Canadian Forest Service Publications
The microbiological condition of wood of living balsam fir and black spruce in Quebec. 1967. Etheridge, D.E.; Morin, L.A. Canadian Journal of Botany 45: 1003-1010.
Issued by: Laurentian Forestry Centre
Catalog ID: 15145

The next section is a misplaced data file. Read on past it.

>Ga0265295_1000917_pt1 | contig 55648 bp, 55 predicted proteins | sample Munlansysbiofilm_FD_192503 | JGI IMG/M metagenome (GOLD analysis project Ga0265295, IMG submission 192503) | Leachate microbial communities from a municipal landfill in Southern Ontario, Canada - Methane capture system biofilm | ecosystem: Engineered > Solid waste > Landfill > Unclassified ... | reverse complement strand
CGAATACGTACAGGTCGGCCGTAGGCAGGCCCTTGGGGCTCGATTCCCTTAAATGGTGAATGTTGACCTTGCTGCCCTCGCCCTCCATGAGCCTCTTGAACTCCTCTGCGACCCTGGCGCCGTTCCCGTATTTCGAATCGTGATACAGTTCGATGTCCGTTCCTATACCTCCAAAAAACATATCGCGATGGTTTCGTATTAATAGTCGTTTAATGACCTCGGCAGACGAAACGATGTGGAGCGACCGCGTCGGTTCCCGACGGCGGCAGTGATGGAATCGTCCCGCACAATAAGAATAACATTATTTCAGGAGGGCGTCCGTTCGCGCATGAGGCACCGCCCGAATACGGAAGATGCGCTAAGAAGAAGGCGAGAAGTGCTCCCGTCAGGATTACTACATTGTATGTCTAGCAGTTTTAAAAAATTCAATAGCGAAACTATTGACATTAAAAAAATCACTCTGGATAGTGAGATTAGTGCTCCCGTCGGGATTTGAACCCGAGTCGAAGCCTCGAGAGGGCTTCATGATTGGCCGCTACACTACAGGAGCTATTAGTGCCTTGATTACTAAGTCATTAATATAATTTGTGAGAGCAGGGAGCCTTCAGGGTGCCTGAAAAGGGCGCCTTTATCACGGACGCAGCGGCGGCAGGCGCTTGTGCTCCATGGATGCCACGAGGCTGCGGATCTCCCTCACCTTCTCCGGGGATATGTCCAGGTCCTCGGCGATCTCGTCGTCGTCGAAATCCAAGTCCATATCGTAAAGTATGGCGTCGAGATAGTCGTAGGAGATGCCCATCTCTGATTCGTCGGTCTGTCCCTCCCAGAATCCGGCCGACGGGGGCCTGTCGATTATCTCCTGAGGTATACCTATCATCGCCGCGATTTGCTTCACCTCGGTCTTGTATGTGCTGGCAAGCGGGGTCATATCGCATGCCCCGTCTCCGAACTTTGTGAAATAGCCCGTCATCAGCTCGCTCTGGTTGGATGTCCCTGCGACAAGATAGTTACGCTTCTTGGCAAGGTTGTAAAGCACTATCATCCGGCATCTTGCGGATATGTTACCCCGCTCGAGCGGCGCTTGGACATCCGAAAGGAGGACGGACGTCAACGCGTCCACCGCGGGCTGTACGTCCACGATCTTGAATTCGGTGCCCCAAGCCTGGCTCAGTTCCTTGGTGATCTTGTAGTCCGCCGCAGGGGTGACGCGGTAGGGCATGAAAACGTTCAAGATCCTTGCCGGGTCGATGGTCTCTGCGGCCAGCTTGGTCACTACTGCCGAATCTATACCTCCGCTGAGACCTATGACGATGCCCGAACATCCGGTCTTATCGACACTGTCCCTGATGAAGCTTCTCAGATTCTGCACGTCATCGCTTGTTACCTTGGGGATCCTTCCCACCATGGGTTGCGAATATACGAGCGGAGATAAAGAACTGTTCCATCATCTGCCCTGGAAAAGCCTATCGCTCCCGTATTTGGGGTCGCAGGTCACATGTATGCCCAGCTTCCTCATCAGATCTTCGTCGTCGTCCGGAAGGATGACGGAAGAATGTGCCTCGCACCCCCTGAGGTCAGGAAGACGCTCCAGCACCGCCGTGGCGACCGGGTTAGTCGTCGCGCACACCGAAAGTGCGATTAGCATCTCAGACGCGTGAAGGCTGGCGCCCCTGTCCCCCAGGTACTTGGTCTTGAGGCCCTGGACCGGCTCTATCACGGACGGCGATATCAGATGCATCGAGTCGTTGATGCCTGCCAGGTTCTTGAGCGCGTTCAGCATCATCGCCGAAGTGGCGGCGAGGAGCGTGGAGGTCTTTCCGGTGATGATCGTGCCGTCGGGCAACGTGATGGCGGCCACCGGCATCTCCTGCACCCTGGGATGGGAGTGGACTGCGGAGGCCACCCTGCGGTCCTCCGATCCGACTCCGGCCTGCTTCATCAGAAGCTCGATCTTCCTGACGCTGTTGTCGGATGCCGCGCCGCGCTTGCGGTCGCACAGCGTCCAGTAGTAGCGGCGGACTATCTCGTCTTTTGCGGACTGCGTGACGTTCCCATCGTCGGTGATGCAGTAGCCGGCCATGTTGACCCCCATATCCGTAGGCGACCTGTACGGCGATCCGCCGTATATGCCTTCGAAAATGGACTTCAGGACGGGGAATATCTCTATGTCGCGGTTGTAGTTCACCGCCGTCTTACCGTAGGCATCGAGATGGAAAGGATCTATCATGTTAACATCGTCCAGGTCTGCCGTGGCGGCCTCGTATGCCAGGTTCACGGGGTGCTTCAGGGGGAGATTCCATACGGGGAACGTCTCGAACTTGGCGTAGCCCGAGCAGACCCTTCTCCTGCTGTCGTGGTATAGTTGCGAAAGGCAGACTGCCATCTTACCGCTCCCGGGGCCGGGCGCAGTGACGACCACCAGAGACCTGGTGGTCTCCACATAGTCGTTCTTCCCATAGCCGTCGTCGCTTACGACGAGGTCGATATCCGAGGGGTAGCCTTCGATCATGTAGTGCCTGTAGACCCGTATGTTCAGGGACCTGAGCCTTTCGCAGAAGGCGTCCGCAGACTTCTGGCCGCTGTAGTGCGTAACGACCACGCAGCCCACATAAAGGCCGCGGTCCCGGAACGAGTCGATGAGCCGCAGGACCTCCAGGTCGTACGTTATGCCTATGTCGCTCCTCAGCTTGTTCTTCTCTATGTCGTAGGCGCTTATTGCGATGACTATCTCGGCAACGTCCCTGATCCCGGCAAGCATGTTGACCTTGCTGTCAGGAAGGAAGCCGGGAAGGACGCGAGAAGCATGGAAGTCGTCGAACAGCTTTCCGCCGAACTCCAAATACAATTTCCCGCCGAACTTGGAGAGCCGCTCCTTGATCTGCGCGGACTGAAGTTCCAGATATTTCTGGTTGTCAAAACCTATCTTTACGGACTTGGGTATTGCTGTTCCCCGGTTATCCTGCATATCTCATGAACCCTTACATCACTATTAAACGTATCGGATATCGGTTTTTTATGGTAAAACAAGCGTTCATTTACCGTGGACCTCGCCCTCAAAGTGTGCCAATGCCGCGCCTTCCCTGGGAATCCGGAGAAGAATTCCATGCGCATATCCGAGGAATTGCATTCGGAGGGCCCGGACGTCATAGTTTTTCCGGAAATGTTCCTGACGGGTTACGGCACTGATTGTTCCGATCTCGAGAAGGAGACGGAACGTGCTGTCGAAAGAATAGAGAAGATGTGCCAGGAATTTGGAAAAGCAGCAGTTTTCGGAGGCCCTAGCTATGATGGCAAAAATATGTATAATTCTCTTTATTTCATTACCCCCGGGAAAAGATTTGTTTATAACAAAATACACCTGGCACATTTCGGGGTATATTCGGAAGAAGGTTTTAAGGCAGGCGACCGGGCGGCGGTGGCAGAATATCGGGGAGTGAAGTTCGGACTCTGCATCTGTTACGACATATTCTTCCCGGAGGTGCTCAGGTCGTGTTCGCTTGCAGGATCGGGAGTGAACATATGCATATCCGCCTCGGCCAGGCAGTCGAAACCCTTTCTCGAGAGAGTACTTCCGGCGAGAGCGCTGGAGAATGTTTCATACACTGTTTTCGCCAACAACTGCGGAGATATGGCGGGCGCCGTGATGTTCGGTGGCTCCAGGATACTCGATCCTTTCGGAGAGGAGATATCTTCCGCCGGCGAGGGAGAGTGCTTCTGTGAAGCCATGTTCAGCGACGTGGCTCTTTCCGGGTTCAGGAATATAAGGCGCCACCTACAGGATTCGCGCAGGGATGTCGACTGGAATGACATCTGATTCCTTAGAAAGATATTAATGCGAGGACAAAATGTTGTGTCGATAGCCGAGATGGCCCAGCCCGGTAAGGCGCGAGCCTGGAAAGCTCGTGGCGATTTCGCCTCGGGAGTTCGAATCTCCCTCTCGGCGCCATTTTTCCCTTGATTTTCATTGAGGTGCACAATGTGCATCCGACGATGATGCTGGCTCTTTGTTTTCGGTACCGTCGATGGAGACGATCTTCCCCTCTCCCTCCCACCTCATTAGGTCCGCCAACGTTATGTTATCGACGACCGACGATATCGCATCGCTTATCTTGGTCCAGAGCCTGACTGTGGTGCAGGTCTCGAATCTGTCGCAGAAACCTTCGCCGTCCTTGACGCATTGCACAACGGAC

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Determinations of bacterial and fungal microfloras were made on 2% malt agar slants from wood samples of a living balsam fir, by following standard techniques for the isolation of decay fungi. Comparative studies with other microbiological sampling techniques and with different media have demonstrated (i) the general suitability of the standard method for ecological studies of wood-inhabiting microorganisms, and (ii) the validity of negative results obtained in previous isolation studies with the standard method. These findings reveal the pith column as a major center of bacterial activity in balsam fir, with relatively low activity recorded for the heartwood, and none at all in the sapwood. There is evidence that a similar situation exists in living black spruce, although the level of microbiological activity was much lower in the heartwood of this species, and bacteria almost nonexistent. Isolation studies conducted over the past 3 years in Quebec revealed that 40% of 132 living balsam fir trees and over 90% of 42 living black spruce trees sampled had sterile heartwood and sapwood. Retinocyclus abietis (Crouan) Groves and Wells was the only fungus isolated from both heart-wood and sapwood of the two species.